Feeling down? Well, if I said you could self-administer an upper that didn't require a prescription or any skuzzy dealings with the drug underworld or pharmacies in faraway lands, would you want it?
If I told you even more - that this remedy was invisible but real, would you believe me?
Well, maybe you wouldn't listen to me, but how about the white-coated docs at Duke University Medical Center who ran several studies comparing the benefits of a prescription antidepressant to the benefits of getting your body up and moving?
Intrigued by the many indications that the motion of the body and the state of the mood were connected, the Duke doctors set up a formal study that compared the moods of three groups - those who took an antidepressant, those who did aerobic exercise and those who did both.
After 16 weeks, here's what they found: People on antidepressants had the most immediate relief of their symptoms, but by the end of the 16 weeks, those who were "just" exercising, had the same relief of symptoms and improvement in mood.
Hi ho - sneakers, just as good as pills. What a concept!
Yep, the folks at Mayo agree and add more: They see four benefits to exercise:
Confidence: You meet a goal, you look better, you feel better. In other words, heads up, knockers out and proud of yourself.
Distraction: You stop dwelling on how bad you feel and shift your thought patterns to more positive channels like walking out to see the sunset.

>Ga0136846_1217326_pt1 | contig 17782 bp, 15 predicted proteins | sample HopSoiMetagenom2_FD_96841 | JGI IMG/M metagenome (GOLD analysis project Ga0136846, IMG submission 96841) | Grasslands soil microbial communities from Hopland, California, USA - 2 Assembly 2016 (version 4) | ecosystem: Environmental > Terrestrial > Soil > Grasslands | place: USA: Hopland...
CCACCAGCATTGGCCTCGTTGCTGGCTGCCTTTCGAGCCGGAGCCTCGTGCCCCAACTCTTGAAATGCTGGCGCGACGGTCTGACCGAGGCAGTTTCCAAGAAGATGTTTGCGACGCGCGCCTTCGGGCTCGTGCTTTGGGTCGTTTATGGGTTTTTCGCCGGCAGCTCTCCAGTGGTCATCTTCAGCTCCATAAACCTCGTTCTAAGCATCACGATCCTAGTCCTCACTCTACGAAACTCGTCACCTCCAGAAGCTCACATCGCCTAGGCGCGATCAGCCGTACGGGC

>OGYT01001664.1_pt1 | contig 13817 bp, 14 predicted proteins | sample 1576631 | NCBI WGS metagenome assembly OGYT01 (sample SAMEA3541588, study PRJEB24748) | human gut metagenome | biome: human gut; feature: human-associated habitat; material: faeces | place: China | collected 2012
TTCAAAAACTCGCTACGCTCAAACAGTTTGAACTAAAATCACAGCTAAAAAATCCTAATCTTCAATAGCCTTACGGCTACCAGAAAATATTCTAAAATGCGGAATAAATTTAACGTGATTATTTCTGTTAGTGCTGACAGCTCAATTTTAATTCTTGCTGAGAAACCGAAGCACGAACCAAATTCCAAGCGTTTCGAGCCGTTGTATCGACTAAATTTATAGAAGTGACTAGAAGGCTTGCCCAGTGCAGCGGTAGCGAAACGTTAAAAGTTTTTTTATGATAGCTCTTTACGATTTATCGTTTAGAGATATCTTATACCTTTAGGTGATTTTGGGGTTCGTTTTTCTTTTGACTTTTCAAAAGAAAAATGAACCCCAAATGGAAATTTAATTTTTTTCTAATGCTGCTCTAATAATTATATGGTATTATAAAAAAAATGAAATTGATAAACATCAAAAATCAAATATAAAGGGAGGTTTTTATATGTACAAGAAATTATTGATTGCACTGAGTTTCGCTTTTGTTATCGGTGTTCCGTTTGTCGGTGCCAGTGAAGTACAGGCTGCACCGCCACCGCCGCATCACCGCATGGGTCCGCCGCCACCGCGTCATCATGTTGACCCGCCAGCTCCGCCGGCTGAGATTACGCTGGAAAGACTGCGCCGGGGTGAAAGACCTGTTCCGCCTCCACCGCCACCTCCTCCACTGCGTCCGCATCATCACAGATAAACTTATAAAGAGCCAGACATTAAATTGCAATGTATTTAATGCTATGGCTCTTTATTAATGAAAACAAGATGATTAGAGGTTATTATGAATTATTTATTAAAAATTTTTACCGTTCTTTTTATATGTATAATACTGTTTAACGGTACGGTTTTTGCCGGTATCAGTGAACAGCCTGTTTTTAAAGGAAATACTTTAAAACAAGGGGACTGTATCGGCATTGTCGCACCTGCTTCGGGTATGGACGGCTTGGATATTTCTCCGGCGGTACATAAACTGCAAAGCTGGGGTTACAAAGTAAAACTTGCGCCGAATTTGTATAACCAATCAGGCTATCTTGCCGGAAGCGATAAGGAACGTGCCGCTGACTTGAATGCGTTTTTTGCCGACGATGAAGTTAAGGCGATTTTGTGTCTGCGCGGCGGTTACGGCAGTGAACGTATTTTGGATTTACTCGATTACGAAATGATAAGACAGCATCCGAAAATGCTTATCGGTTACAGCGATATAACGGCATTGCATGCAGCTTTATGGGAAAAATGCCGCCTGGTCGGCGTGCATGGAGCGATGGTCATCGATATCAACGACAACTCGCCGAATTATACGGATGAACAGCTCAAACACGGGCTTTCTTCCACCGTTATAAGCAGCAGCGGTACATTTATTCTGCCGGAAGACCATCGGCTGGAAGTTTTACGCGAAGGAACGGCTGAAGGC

Interactions: Depression and anxiety can lead to isolation. Going out for a walk with a buddy or going to the gym or an exercise class can get you out of the shell of depression and into some companionship. Even walking Fifi is a companionable experience.
Healthy coping: You're doing something positive about your downer mood. You aren't drinking excessively to make yourself feel better and not just sitting around hoping the problem will go away.
I'd add my own benefit: By using exercise as a natural upper, you're not putting yourself in harm's way from drug side effects. Some of the side effects from antidepressants include insomnia, nausea, diarrhea, loss of libido, weight gain and ironically, suicidal thoughts. On the other hand, to be fair, some people do report great relief from these drugs. I just wonder if they tried walking in the sunshine as a way of upping their moods. (Lack of light is an acknowledged cause of depression.)
Dr. Gary Sachs of Harvard Medical School says: "Here's your exercise program. Go to the door. Look at your watch. Walk 7.5 minutes in any direction. Then turn around and walk home. Do that at least five days a week."
We can do that.
Mel Walsh is a gerontologist, author and columnist. Her book, Hot Granny, is available at The Book Seller in Grass Valley. Visit Mel at www.melwalsh.com.